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Being Single With Cancer Doesn't Mean You're Alone

September 10th, 2014 |

by tracymax | Survivor: Ovarian Cancer    Connect

Diagnosed with a rare form of ovarian cancer seven years ago, Tracy understands the unique mixture of hopes, fears, insecurities and triumphs of a single person with cancer ready to make new connections or renew existing ones.

A cancer diagnosis can make you feel alone. Being single can make you feel alone. So when you have cancer and you are single...well, it goes without saying that can make you feel really, really alone. Not only do you have to make major decisions about treatment, employment, insurance and financial issues, but you also have to worry about who will take care of you when you're feeling your worst.

But if you are single with cancer, remember that just because you don't have a "built-in" support system like a relationship doesn't mean that you have to feel alone. Support can come in many forms. Research has shown that our survival depends on the healing power of love, intimacy and relationships.

The most striking study on this was published in the British journal The Lancet in 1989. Dr Spiegel initially set out to prove that social connection did not have an impact on survival. Participants in the study - women with metastatic breast cancer - were divided into two groups, both of which received the same conventional treatments such as chemotherapy, radiation and surgery. One group also met together for 90 minutes each week over the course of a year to talk about the impact of the disease on their lives. They became comfortable enough to share their feelings openly, including fears of disfigurement, abandonment and even death.

Five years later, Dr. Spiegel reviewed the data and was shocked to discover that women in the support group lived on average twice as long as the control group, and that all of the women in the group without support had since died. Other studies have shown that support groups as short as six weeks long have had similar outcomes for the people who attended regularly. Each study controlled for diet, exercise, family history and other factors that typically impact disease and found significant advantages to social connection even beyond these other factors.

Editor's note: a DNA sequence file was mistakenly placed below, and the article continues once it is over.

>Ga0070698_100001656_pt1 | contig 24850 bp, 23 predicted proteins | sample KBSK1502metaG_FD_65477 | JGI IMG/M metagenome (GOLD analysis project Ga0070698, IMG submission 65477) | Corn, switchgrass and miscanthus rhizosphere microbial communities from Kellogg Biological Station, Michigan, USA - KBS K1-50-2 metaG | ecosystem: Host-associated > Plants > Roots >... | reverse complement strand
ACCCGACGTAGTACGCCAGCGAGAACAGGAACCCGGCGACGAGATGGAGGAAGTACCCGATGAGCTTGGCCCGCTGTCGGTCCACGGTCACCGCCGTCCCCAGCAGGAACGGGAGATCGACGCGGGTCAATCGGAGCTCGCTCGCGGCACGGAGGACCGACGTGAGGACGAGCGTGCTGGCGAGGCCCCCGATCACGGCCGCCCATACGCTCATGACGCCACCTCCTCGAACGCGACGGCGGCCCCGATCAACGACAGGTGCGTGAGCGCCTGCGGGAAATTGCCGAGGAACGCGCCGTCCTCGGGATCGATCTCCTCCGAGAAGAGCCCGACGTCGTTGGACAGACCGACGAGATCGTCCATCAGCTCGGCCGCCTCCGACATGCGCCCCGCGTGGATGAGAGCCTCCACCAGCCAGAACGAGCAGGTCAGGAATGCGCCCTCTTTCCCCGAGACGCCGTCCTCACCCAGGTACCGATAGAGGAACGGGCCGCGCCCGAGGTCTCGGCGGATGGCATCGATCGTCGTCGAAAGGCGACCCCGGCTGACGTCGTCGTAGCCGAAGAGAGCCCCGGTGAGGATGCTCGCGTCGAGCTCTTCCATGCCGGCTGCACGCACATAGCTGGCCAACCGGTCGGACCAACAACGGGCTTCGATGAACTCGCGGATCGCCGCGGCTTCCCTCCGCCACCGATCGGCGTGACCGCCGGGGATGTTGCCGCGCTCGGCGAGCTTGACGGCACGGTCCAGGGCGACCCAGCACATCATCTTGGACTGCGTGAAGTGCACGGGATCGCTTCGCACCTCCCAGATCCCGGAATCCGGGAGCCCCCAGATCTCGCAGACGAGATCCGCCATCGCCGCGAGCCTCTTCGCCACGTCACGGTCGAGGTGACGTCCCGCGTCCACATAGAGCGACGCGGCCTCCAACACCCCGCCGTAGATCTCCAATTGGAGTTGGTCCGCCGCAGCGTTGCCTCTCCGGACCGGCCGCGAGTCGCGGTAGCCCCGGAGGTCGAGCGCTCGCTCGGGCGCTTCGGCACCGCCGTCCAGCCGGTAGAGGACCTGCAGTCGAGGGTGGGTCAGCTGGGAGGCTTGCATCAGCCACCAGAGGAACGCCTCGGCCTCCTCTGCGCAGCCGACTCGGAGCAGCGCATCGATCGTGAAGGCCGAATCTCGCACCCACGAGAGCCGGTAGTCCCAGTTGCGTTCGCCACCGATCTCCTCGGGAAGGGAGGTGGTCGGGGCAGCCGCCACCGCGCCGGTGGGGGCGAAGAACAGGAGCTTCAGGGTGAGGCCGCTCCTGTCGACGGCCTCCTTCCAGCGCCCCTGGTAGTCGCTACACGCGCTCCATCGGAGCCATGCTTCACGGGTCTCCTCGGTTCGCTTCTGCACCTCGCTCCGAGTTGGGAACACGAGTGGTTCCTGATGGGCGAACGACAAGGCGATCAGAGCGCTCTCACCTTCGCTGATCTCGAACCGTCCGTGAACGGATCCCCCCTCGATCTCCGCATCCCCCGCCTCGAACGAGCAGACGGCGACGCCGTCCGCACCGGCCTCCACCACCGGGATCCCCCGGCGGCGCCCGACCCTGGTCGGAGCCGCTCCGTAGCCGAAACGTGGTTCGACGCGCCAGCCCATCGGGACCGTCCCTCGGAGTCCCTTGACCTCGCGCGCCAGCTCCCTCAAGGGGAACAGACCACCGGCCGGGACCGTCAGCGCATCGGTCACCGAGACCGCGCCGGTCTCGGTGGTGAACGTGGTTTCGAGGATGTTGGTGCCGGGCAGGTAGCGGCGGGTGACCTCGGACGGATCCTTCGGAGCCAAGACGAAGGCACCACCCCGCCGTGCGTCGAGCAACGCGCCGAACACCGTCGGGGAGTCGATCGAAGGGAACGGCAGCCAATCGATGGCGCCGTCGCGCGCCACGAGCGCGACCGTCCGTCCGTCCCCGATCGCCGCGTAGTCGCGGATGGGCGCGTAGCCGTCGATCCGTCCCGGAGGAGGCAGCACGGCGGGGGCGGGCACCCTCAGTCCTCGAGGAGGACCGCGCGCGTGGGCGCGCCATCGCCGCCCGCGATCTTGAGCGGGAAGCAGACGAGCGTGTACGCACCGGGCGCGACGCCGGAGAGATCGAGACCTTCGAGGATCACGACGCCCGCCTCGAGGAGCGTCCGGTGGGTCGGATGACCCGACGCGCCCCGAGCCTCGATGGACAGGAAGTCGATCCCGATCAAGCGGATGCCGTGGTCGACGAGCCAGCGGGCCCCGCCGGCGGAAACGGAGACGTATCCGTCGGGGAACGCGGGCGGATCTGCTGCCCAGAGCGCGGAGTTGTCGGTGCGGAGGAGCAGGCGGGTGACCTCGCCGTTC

So if you are single and battling cancer, connecting with the people in your life or finding new sources of support may be one of the most important things you can do for yourself. Don't be afraid to ask for what you need. Whether it's talking on the phone more regularly, going out for a walk, sharing coffee once a week, visiting or hosting a friend or sibling for a weekend, joining a support group, participating in group meditation or yoga classes, serving others directly, or any number of other things do--connect with the world around you.

No matter what form it takes, it requires a willingness to be vulnerable enough to truly open yourself up to others, and to reach out and ask for what you need.

Were you single during your cancer journey? How did you find support?

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tracymax's picture
Tracy Maxwell is a three-time ovarian cancer survivor, author, blogger and founder of Solo Survivors – providing healing coaching, adventures and trips for single survivors and others. Her book, "Being Single, with Cancer: A Solo Survivor’s Guide to Life, Love, Health & Happiness" was released in August, 2014. You can read more about her programs, services and book at www.IAMTracyMaxwell.com and connect with her on IHC under the username tracymax.